‘I will try not to kill u.’ Then, CHP of­fi­cer, es­tranged wife were dead

The Fresno Bee (Sunday) - - News - SAM STAN­TON sstan­[email protected]

On Sept. 3, a 58-yearold woman was walk­ing her dog be­hind a strip mall in Sut­ter Creek when she no­ticed a scrap of pa­per that had been folded sev­eral times and left in a planter box near a Star­bucks drive-through.

She un­folded the pa­per to find the same mes­sage writ­ten five times with what ap­peared to be a black Sharpie pen: “I will try not to kill u.”

The woman tossed the pa­per back down, leav­ing be­hind what may have been the last in a se­ries of warnings about the hor­rific vi­o­lence that was com­ing.

That night, at about 10:45, an off-duty Cal­i­for­nia High­way Patrol of­fi­cer named Brad Wheat went to the spot and be­gan bang­ing on the back door of the Get Ripped Nu­tri­tion store owned by Trae deBeaubien.

In­side, Wheat’s es­tranged wife, Mary, and deBeaubien, her boyfriend of four months, im­me­di­ately feared the worst. Within mo­ments, Wheat pulled his car to the front park­ing lot, got out and blasted out the front win­dow of the busi­ness with his CHP-is­sued .40-cal­iber Smith & Wes­son semi­au­to­matic hand­gun.

DeBeaubien called 911, but Wheat forced his way in past the bro­ken glass and shot deBeaubien in the up­per left chest be­fore his hand­gun jammed. The two men strug­gled, with deBeaubien man­ag­ing to knock Wheat to the ground and jar the gun out of his hands.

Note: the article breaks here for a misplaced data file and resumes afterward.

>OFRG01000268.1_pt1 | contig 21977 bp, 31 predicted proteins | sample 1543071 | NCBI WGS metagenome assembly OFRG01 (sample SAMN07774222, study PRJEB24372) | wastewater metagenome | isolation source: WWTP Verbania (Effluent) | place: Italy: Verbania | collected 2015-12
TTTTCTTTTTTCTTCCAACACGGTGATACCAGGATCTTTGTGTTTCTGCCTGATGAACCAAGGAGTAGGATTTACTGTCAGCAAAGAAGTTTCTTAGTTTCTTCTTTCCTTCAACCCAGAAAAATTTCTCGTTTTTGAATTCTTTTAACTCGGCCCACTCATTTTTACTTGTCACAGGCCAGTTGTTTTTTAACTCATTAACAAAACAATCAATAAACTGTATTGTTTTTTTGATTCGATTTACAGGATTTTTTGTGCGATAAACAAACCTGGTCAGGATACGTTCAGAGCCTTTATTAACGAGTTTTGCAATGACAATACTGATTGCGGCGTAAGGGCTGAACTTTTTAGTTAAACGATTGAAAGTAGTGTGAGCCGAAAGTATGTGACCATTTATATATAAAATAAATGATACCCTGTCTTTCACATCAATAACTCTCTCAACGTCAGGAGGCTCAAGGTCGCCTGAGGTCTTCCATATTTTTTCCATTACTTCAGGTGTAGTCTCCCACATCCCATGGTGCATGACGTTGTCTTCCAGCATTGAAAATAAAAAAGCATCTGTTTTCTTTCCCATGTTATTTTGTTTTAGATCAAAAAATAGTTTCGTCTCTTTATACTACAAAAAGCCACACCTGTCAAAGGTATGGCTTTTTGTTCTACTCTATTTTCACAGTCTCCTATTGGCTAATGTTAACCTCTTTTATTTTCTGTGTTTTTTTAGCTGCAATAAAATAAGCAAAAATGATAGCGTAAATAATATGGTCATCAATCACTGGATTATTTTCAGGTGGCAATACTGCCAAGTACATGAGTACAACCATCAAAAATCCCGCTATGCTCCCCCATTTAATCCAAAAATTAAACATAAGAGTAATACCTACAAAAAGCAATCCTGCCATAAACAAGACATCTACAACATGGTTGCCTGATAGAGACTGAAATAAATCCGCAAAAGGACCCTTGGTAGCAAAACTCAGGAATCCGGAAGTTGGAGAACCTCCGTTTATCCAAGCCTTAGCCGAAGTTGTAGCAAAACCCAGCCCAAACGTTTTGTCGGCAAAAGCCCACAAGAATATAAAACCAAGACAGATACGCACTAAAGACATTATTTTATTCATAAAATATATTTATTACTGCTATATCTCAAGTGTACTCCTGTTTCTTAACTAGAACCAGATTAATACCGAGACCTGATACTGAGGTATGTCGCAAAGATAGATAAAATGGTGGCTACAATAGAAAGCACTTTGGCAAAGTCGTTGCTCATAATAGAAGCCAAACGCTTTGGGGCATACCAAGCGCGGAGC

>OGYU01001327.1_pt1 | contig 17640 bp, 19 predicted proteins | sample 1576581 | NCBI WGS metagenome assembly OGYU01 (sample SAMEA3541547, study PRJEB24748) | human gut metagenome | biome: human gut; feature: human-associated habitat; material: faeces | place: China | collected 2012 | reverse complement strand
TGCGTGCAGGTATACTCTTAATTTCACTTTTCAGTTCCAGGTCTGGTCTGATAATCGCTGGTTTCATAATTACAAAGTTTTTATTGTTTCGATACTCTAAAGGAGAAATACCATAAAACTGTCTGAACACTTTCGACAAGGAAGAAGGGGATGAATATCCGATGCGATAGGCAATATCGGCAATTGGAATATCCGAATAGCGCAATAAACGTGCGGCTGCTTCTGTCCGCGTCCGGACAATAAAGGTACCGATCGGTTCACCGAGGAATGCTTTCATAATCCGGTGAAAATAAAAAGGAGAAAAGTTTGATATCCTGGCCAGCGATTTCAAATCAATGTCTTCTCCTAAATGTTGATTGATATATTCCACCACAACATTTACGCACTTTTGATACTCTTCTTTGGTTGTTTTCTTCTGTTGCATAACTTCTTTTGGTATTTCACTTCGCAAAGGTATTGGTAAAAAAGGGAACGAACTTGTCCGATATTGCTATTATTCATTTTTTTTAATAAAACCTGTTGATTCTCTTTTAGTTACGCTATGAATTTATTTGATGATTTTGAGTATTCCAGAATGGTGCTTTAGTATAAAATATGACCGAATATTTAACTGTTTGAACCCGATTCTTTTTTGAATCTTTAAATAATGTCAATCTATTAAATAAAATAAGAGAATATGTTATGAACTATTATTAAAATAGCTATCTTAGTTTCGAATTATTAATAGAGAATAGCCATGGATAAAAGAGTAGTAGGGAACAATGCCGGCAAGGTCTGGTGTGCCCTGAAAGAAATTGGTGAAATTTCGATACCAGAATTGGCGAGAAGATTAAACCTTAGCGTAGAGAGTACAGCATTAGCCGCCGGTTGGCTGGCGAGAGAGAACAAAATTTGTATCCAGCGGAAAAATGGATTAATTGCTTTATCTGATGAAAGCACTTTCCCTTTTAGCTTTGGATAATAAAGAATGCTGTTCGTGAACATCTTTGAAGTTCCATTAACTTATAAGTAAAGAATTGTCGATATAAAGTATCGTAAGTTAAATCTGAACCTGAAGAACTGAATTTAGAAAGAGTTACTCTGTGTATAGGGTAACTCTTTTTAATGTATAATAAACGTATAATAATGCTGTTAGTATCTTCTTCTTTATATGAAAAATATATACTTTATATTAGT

Mary Wheat, 43, grabbed the gun, knocked the re­main­ing bro­ken glass from the win­dow frame and ran out­side as deBeaubien lost his grip on Wheat be­cause his hands were so slick from his own blood.

Wheat ran out­side af­ter her, where he ex­e­cuted her with two shots to the head and a third that hit her arm and pierced her chest af­ter re­triev­ing the gun. Then Wheat, an 11-year CHP vet­eran who had four chil­dren, killed him­self with two shots to the neck and a third to the head.

But why did Wheat have a gun?

DAN­GER SIGNS

Four weeks be­fore the bloody con­fronta­tion, CHP of­fi­cials in the depart­ment’s Amador area of­fice or­dered him to be an­a­lyzed by a depart­ment psy­chol­o­gist, who “found that he was un­fit for patrol duty on the ba­sis of his as­saultive be­hav­ior and un­con­trolled anger to­ward his es­tranged wife and deBeaubien,” a new law­suit against the CHP claims.

“As a re­sult of the assess­ment, Wheat was ini­tially sus­pended and then put on desk duty and his ser­vice weapon was taken away,” ac­cord­ing to the law­suit, which was filed in Sacra­mento Su­pe­rior Court by at­tor­ney Ste­wart Katz.

Katz filed the suit on behalf of deBeaubien, the only survivor of the shoot­ing, and notes in the fil­ing that the hand­gun was the only firearm Wheat owned.